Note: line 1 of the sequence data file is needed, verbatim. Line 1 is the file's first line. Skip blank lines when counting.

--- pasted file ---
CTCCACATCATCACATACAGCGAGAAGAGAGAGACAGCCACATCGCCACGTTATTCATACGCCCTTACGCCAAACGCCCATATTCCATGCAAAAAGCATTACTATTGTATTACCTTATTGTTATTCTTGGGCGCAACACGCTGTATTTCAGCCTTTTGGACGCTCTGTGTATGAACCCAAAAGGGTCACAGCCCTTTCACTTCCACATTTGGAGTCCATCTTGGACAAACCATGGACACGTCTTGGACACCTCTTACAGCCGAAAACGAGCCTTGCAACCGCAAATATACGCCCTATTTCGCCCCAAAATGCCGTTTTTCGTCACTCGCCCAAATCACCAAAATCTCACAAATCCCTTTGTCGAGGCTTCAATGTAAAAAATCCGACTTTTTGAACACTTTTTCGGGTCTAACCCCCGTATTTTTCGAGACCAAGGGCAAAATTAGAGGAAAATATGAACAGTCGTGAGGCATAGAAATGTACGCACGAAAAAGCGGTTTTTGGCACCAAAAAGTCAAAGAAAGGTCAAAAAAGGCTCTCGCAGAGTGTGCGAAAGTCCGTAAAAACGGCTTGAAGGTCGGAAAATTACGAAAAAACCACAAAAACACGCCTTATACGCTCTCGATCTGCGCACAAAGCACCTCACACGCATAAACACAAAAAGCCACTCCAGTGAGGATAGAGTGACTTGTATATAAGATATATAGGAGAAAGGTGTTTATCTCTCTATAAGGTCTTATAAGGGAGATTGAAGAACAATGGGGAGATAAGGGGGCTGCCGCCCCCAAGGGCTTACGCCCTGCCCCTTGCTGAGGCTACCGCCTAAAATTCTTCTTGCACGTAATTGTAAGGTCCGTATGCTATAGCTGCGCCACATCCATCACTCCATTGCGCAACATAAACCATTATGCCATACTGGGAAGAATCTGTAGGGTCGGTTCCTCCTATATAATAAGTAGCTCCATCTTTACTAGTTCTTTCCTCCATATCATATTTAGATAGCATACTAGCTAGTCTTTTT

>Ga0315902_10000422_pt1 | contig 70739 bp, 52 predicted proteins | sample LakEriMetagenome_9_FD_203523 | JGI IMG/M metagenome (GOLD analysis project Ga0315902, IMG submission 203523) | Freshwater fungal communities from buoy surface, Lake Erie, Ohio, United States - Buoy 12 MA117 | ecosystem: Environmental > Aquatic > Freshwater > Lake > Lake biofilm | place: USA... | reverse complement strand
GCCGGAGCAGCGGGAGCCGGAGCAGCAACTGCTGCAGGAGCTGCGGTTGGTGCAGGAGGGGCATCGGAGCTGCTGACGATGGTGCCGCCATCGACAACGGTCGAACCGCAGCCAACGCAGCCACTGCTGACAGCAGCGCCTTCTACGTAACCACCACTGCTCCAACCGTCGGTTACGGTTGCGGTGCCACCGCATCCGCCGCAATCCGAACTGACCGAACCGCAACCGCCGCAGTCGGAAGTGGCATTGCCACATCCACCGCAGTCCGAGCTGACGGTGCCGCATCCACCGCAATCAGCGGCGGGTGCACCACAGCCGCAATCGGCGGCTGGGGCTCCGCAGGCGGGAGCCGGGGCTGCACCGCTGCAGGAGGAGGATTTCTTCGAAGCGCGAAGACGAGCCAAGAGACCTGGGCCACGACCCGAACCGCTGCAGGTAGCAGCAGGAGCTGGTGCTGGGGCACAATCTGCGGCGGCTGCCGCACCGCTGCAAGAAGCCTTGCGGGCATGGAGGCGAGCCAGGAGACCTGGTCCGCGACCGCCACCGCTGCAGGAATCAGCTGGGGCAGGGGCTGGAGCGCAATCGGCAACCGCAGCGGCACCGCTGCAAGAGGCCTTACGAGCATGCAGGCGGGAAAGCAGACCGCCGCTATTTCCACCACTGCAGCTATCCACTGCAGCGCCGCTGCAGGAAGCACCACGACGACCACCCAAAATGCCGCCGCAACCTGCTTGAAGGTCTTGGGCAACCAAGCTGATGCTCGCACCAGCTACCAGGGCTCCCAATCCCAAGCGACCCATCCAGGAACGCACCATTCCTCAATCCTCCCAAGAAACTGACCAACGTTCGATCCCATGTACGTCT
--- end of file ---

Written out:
CTCCACATCATCACATACAGCGAGAAGAGAGAGACAGCCACATCGCCACGTTATTCATACGCCCTTACGCCAAACGCCCATATTCCATGCAAAAAGCATTACTATTGTATTACCTTATTGTTATTCTTGGGCGCAACACGCTGTATTTCAGCCTTTTGGACGCTCTGTGTATGAACCCAAAAGGGTCACAGCCCTTTCACTTCCACATTTGGAGTCCATCTTGGACAAACCATGGACACGTCTTGGACACCTCTTACAGCCGAAAACGAGCCTTGCAACCGCAAATATACGCCCTATTTCGCCCCAAAATGCCGTTTTTCGTCACTCGCCCAAATCACCAAAATCTCACAAATCCCTTTGTCGAGGCTTCAATGTAAAAAATCCGACTTTTTGAACACTTTTTCGGGTCTAACCCCCGTATTTTTCGAGACCAAGGGCAAAATTAGAGGAAAATATGAACAGTCGTGAGGCATAGAAATGTACGCACGAAAAAGCGGTTTTTGGCACCAAAAAGTCAAAGAAAGGTCAAAAAAGGCTCTCGCAGAGTGTGCGAAAGTCCGTAAAAACGGCTTGAAGGTCGGAAAATTACGAAAAAACCACAAAAACACGCCTTATACGCTCTCGATCTGCGCACAAAGCACCTCACACGCATAAACACAAAAAGCCACTCCAGTGAGGATAGAGTGACTTGTATATAAGATATATAGGAGAAAGGTGTTTATCTCTCTATAAGGTCTTATAAGGGAGATTGAAGAACAATGGGGAGATAAGGGGGCTGCCGCCCCCAAGGGCTTACGCCCTGCCCCTTGCTGAGGCTACCGCCTAAAATTCTTCTTGCACGTAATTGTAAGGTCCGTATGCTATAGCTGCGCCACATCCATCACTCCATTGCGCAACATAAACCATTATGCCATACTGGGAAGAATCTGTAGGGTCGGTTCCTCCTATATAATAAGTAGCTCCATCTTTACTAGTTCTTTCCTCCATATCATATTTAGATAGCATACTAGCTAGTCTTTTT